While rates of total hip replacement (THR) in spondyloarthritis are increasing, contemporary outcomes are not well described.
This study analyzes 2-year outcomes in a contemporary cohort of ankylosing spondylitis (AS) patients undergoing THR.
A case-control study was performed using data from an institutional arthroplasty registry. Validated AS cases were matched 4:1 by age and procedure to patients with osteoarthritis (OA). Data were obtained prior to surgery and at 2 years. Multiple imputation techniques were performed to avoid systematic bias due to missing data.
Thirty eligible AS cases were identified between May 2007 and February 2010. Ankylosing spondylitis cases had worse American Society of Anesthesia class (P < 0.001) and more comorbidities (P = 0.02) compared with OA. Ankylosing spondylitis had worse preoperative lower-extremity Western Ontario and McMaster Universities Arthritis Index pain (46.8 vs 55.4; P = 0.03), function (43.0 vs 55.1; P = 0.04), and general health status measured as SF-12 (Short-Form Health Survey) physical component scale (PCS) score (29.6 vs 36.0; P < 0.001), however, there was no difference at two years in pain (89.4 vs 92.5; P = 0.23) or function (83.9 vs 90.1; P = 0.04). Physical component scale score remained significantly worse (41.2 vs 50.1; P < 0.001). Better preoperative SF-12 PCS score significantly decreased the risk of a poor pain outcome (odds ratio, 0.06; 95% confidence interval, 0.01–0.40). Overall satisfaction was high.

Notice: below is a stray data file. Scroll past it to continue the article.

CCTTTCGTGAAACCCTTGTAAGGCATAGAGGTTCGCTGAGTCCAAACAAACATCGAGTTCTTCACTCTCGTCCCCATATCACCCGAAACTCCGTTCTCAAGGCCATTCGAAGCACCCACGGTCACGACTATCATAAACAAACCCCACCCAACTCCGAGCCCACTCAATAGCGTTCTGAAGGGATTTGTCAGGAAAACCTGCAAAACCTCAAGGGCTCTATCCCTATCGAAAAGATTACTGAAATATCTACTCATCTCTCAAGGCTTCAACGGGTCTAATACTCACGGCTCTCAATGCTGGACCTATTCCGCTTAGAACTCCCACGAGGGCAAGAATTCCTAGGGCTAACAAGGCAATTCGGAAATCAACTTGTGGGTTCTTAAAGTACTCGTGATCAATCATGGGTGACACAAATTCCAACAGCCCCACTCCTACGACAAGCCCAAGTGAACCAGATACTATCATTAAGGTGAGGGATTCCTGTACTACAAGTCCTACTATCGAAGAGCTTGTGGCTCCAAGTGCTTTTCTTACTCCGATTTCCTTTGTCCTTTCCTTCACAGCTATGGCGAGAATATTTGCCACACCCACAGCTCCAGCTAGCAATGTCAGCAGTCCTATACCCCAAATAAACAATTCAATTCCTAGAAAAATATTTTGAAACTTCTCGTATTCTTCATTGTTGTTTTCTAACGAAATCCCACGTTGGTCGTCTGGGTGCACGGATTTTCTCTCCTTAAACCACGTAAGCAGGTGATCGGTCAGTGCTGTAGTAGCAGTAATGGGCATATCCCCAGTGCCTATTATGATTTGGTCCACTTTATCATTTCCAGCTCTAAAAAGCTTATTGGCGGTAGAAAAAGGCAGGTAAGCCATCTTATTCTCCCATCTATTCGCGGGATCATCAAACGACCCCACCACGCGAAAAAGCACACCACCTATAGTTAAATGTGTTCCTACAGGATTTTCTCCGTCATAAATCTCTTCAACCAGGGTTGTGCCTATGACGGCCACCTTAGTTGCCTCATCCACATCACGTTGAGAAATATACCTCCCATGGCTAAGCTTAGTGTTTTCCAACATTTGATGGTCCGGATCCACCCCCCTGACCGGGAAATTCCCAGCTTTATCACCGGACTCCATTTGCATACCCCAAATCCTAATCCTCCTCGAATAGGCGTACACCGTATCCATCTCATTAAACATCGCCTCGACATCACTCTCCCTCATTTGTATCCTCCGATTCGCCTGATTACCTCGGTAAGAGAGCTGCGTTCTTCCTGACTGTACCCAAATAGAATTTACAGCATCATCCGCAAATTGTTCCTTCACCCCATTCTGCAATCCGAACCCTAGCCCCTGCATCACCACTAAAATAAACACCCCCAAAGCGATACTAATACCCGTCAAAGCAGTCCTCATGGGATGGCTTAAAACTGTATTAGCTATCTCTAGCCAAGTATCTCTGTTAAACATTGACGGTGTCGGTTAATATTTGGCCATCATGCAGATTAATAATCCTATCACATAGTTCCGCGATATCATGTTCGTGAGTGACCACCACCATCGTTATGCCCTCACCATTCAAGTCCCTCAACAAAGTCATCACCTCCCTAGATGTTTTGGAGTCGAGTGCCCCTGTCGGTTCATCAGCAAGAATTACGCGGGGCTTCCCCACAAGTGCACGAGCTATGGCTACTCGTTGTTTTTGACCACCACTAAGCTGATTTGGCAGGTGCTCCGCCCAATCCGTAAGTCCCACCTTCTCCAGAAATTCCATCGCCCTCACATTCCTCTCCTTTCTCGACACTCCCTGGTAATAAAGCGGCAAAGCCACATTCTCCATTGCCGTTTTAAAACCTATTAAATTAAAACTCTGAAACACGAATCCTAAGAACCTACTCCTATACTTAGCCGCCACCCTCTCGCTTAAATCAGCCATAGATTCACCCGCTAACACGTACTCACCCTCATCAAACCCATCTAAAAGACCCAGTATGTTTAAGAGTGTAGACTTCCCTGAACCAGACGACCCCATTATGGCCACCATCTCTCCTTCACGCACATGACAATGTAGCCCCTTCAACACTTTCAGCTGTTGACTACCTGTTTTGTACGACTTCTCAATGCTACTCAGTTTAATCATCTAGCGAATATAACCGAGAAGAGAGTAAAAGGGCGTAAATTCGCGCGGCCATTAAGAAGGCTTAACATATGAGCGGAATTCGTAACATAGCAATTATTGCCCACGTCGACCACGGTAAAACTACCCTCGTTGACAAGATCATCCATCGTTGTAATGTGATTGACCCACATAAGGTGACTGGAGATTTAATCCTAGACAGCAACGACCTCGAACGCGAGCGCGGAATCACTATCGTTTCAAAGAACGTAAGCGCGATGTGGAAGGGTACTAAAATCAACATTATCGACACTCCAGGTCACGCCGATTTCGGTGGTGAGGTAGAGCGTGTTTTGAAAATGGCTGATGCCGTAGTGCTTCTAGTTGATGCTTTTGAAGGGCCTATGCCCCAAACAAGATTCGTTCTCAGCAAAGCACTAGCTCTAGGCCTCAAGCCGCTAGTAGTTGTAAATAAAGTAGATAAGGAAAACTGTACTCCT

Although patients with AS in a contemporary cohort have more comorbidities and worse physical function prior to THR, they achieve similar gains as OA. In a multivariate regression controlling for multiple potential confounders including back pain, only preoperative health status measured as SF-12 PCS score was a significant risk factor for a poor 2-year pain. Among contemporary patients, AS is not an independent risk factor for poor THR outcomes.
Patients with AS have significant improvement in pain and function after THR.
Poor preoperative function and low-back pain are not risk factors for poor THR outcomes for patients with AS.
Despite improvements, low SF-12 PCS scores indicate persistent limitations due to health.
From *Weill Cornell Medical College and †Hospital for Special Surgery, New York, NY.
This work was supported by the Agency for Healthcare Research and Quality Centers for Education & Research on Therapeutics (grant U18 HS016075) and the Block Family Foundation (to S.M.G.).
The authors declare no conflict of interest.
The funding agencies had no influence into the study design, results, or content of the article.
Correspondence: Susan M. Goodman, MD, Hospital for Special Surgery, 535 East 70th St, New York, NY 10021. E-mail: GoodmanS@HSS.edu.